Connie Hilker – Heritage Roses: A Collection of Essays and Lessons We begin our 10th season of the Rose Chat Podcast with a special broadcast. Collecting and preserving heritage roses has been Connie Hilker’s passion since 2002. This collection of stories follows Connie’s journey from amateur rose rustler to nursery owner, writer, rose consultant, and lecturer who concentrates on the history of heritage roses and their suitability for today’s gardens. In addition to hearing about Connie's book, you'll hear her recent presentation to a group of rose enthusiasts on the history of heritage roses. It's another great episode you don't want to miss! Research the roses Connie mentions on this podcast at Purchase Connie's Book:   ROSE CHAT TEAM:   Executive Producer & On-Air Personality: Chris VanCleave – Creator of the Rose Chat Podcast. Mr. VanCleave is a nationally known rosarian, television personality, speaker and advocate for the rose.   Content Creator & On-Air Personality: Teresa Byington – Co-Host Teresa Byington promotes roses as an integral part of the landscape, as a Consulting Rosarian, Master Gardener, writer, and speaker.   SUBSCRIBE: Subscribe to Rose Chat Podcast Updates:   VISIT OUR SPONSOR: Haven Brand Soil Conditioners  
  1. Connie Hilker – Heritage Roses: A Collection of Essays and Lessons


This weekend Mr. G and I celebrate 44 years of marriage. My “assessment” of him is that he is the very best!  ❣️

Holding his hand through life is my greatest joy.


Like many of you,  this summer the weather has not been a gardener’s friend. We have had almost no rain for 5 weeks. During most of this time, our ability to water was limited as we dealt with well issues. 

I am looking at my garden as I write today. Every time I look up, I start dividing the plants I see into categories … you are doing well in drought conditions/you are not. 

In almost every case the ones doing the worst are the newest. Shallow roots. 

By definition, roots are that part of a vascular plant normally underground. Their primary functions are:


You often hear WATER DEEPLY. There is a reason for that. Shallow watering keeps the roots close to the surface to get the refreshing drink… but also where the heat can zap them. Watering deeply sends those roots down to where is it cooler and they are safer from the heat! And, those deep strong roots will keep them better anchored for the “windy” seasons to come.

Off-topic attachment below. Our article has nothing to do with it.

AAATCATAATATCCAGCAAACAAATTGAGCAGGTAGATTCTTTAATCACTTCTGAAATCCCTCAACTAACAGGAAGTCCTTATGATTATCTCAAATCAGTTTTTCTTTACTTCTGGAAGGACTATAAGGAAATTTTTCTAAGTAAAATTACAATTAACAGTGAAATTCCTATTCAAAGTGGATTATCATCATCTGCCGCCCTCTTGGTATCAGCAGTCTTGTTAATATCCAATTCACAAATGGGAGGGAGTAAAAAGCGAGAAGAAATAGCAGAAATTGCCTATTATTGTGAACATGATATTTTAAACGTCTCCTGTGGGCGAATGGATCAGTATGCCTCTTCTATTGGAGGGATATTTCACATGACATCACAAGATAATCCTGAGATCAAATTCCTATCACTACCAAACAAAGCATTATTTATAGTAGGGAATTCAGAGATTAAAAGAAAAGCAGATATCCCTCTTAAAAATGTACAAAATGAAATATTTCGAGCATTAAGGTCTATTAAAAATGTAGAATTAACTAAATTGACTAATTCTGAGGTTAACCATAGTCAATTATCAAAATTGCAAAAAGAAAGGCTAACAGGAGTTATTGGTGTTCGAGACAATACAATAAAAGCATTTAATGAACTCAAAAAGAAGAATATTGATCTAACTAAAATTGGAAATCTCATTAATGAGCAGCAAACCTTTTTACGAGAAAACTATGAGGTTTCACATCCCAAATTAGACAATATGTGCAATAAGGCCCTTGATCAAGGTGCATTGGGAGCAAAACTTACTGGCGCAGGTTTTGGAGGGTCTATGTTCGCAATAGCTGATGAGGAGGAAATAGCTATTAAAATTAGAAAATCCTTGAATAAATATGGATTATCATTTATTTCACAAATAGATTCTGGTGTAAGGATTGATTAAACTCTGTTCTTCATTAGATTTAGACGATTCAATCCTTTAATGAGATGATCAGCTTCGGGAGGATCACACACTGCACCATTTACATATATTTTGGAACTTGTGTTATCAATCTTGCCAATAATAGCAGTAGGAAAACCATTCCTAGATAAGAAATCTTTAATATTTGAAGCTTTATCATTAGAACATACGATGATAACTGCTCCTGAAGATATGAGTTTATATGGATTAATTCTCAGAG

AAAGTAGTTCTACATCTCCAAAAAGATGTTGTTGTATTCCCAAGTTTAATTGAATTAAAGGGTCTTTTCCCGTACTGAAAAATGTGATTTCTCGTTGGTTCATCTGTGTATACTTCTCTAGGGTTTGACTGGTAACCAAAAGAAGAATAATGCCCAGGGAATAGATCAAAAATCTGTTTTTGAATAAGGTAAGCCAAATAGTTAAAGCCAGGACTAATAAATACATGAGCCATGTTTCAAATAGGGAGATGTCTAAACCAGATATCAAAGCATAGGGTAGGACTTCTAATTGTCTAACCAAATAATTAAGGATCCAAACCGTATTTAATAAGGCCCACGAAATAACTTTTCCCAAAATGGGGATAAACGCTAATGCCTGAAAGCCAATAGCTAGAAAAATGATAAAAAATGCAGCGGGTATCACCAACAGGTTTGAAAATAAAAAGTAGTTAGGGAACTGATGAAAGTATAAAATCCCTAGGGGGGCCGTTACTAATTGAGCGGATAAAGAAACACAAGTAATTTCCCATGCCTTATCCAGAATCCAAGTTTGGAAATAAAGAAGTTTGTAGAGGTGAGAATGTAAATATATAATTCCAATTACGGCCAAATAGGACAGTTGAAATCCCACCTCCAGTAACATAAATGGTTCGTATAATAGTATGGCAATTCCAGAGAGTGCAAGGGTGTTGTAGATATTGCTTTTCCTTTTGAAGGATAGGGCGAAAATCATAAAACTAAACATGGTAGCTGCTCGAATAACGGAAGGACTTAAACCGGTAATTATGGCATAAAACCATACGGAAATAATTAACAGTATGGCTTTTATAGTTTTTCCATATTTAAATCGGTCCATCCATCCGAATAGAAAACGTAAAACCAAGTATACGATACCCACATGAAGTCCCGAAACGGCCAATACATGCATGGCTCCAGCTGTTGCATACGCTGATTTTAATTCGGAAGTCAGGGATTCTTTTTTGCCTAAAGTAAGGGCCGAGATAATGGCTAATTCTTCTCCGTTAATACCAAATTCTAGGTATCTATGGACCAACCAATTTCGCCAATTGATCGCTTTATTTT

These plants have their “roots” in the Mediterranean so they have dry, hot summers in their DNA.  As you would expect, this summer’s weather has not bothered my established plants very much at all. However, I have 6 new lavender plants in the “refreshed” herb garden and they are not doing well! To date, I have 2 that are already gone and 2 that are almost gone, and two that look a bit sick. Even though they were watered almost every day – they struggled. Those shallow, thin, fine roots weren’t happy dry, or wet in all the heat.  

NOTE: While I have tried almost every lavender on the planet, Munstead is the lavender that not only tolerates our winters best but also gives me the lavender bloom and fragrance that I like best.  With all the new varieties, bloom shape and fragrance differ a great deal. Many of the Munsteads in my garden I started from seed and they are doing very well. 


Turmoil is not a word I use often, however these days it seems to fit … a state of disturbance, confusion, or uncertainty.  We feel it. We see it on the faces of others. Our hearts are breaking for all that is happening around the world and to our friends experiencing the storms of life and the literal storms that are wreaking havoc. Just like the plants I mentioned earlier, the deeper our roots, the more grounded we are, the better we will withstand what comes our way. My life is rooted in my relationship with Jesus. While that does not remove the hurt or struggle, it gives assurance of who will walk with me. I’m trusting in his ways and his timing. King David was no stranger to turmoil either… When I am afraid, I put my trust in You. PSALM 56:3 

Scripture reminds us how God’s care for us by inviting us to CONSIDER THE LILIES OF THE FIELD …. 

Consider the lilies, how they grow: they neither labor nor spin; but I tell you, not even Solomon in all his glory clothed himself like one of these. Luke 12:27  

While we are talking about roots, I would add to that … consider the Black-eyed Susans. Those girls dig deep and have quite the anchor! I don’t think they have even noticed that it has not rained in weeks! 🙄🌼 


“Never lose an opportunity of seeing anything that is beautiful; for beauty is God’s handwriting—a wayside sacrament. Welcome it in every fair face, in every fair sky, in every fair flower, and thank God for it as a cup of blessing.”  ― Ralph Waldo Emerson